Birds – love ‘em or loathe ‘em? I know some very passionate “birders” who plan their annual vacations around checking off a list of bird species to be spotted. There are resorts around the world that sell their bird count numbers in their marketing campaigns to entice visitors.

There are also some people who run screaming like a modern-day Tippi Hedren at the sight of a feather.

We would hazard to guess the majority of people are somewhere in between. In our humble opinion, birds are a very important part of the Web of Life, and should be treated with care and respect. They feed off of insects that otherwise can become a nuisance if left unchecked.

Attracting wild birds to visit your back yard may not be as difficult as you think. In most cases there are already several birds that travel through your area but are not enticed to stay. By adding amenities like food, water and shelter you can turn your yard into an inviting, bird-friendly habitat all year round.

Here are our tips:

  • Provide Shelter
    • Birds of all species will be attracted to thick bushes and evergreens that provide shelter from harsh winds and scorching sun. Winter is an especially important time to provide shelter from extreme cold. A large spruce tree will provide optimal protection for nesting and migratory birds. The greater the variety of evergreens on your property, the more different types of protection you can provide.
  • Provide Food (see list below)
    • Similarly, different types of trees and shrubs provide an array of essential foods to sustain the needs of different birds.
    • Winter is the most important time to provide adequate food sources. Birds cannot differentiate tastes such as sweet or sour. They choose their food based on ripeness, moisture content and nutrient value.
    • Decorative berries that hang on plants all winter are essential to providing an early spring food source.
    • Late fall is the time when ripening seeds on native perennials, shrubs and tree species provide birds with enough food to store body fat for the coming winter months.
    • Hard seeds and nuts, such as acorns, are collected and eaten by over 54 native Illinois bird species.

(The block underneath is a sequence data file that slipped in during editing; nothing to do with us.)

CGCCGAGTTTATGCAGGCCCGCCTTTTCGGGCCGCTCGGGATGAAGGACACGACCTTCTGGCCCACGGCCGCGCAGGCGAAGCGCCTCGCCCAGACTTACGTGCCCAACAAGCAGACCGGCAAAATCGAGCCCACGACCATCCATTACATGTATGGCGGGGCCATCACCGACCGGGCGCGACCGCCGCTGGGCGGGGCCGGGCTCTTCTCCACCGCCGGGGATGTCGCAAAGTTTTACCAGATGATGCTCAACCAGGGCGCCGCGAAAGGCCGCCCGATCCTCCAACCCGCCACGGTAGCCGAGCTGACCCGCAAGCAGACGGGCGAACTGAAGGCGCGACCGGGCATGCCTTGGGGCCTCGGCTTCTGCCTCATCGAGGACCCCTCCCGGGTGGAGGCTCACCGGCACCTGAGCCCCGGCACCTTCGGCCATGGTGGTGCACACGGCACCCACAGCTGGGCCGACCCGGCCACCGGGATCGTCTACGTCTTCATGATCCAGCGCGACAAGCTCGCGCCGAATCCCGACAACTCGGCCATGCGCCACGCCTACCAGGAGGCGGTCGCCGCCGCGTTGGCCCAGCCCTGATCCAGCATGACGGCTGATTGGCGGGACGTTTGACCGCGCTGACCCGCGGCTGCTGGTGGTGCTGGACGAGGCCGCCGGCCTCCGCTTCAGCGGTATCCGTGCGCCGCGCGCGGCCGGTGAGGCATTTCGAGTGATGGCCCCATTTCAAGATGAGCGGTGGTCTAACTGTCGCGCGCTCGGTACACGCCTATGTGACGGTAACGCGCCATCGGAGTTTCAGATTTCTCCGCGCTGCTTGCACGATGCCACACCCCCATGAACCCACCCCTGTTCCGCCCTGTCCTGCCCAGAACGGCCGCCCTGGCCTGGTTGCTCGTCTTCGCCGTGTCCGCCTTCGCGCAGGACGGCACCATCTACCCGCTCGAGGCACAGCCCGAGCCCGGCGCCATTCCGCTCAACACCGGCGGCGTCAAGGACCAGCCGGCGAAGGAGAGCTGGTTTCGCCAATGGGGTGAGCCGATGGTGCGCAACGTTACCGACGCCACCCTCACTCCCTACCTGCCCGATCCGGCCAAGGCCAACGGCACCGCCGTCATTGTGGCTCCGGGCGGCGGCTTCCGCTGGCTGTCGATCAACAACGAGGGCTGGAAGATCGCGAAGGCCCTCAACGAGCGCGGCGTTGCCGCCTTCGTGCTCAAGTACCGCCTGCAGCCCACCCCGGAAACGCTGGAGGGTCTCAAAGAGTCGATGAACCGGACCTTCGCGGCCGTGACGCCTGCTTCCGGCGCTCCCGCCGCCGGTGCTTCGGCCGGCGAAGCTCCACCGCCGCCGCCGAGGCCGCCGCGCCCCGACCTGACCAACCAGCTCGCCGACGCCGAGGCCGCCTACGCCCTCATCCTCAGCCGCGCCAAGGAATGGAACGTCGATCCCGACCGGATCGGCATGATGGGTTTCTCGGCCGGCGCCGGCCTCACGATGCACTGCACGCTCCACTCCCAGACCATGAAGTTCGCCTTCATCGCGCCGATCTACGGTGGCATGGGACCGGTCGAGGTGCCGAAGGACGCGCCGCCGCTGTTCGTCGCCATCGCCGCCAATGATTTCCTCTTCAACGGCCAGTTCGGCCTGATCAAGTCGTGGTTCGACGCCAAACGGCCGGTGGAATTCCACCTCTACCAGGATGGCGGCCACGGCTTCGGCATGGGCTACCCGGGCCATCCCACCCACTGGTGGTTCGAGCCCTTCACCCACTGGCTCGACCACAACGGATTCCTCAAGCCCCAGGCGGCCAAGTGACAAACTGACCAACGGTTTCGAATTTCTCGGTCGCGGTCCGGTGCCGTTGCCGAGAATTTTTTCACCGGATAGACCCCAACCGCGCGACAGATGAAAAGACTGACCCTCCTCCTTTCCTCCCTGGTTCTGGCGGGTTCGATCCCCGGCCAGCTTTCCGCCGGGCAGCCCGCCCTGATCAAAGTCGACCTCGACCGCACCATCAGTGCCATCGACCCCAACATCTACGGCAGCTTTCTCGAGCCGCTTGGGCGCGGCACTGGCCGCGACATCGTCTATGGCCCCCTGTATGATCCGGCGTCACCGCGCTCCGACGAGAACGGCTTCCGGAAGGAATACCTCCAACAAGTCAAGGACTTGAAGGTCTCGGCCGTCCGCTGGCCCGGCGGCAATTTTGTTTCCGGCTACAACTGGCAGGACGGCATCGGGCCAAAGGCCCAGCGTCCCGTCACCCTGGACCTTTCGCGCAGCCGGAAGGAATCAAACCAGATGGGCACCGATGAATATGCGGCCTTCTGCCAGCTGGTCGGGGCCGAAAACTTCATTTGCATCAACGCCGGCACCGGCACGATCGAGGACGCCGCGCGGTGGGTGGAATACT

• While store-bought seed is a luxurious treat for local birds, it can become an expensive and unreliable food source.
    • A garden full of flowering and fruiting plants provides the perfect pantry for hungry birds.
  • Provide Water
    • In addition to requiring a constant source of food, water is essential to the sustenance of birds throughout the winter months.
    • When the usual sources have frozen over, birds become creative in the search for adequate moisture.
    • Birds can be seen fluttering against the sides of a westerly facing building on a sunny winter’s day, in order to catch melting droplets as they run off of icicles hanging from gutters.
    • In order to assist the birds through these challenging days, weeks and months of sometimes sub-zero temperatures, homeowners can provide a welcome relief through the purchase, and correct installation of an all-season bird bath.
    • Bird baths providing winter sustenance should be located in a sheltered area, close to a frequently used door so they will be re-filled and cleaned regularly.
  • Reduce Dangers
    • Cats allowed to roam outdoors prove to be deadly to birds on a day to day basis. The addition of a bell to a cat’s collar will alert the birds to the approaching danger.
    • Toxic substances left to sit without a cover prove toxic to birds when consumed. Engine coolant, as well as several clear cleansing liquids, are examples. Birds may drink these substances, and, without the sense of smell or taste, are unable to detect their toxicity.
    • Very toxic substances, such as acids or petroleum products, may produce toxic fumes that will imperil the lives of birds flying through their vapors.
  • Top ten plants for bird habitat in the Chicago area
    • Serviceberry (Amelanchier sp.) deciduous tree
    • Crabapple (Malus sp.) deciduous tree
    • Oak (Quercus sp.) shade tree
    • Cedar (Juniperus sp.) evergreen shrubs and tree
    • Spruce (Picea sp.) evergreen tree
    • Virginia Creeper (Parthenocissus quinquefolia) fruiting vine
    • Trumpet Honeysuckle (Lonicera sempervirens) flowering vine
    • Dogwood (Cornus sp.) shrubs and trees
    • Viburnum, particularly Nannyberry and Arrowwood (Viburnum sp.) shrubs
    • Coneflower (Echinacea) flowering perennial

If you are lucky, you will start to see more of these colorful creatures in your yard soon. We guarantee the first time you see a Hummingbird darting around your yard, it just might be the highlight of your day.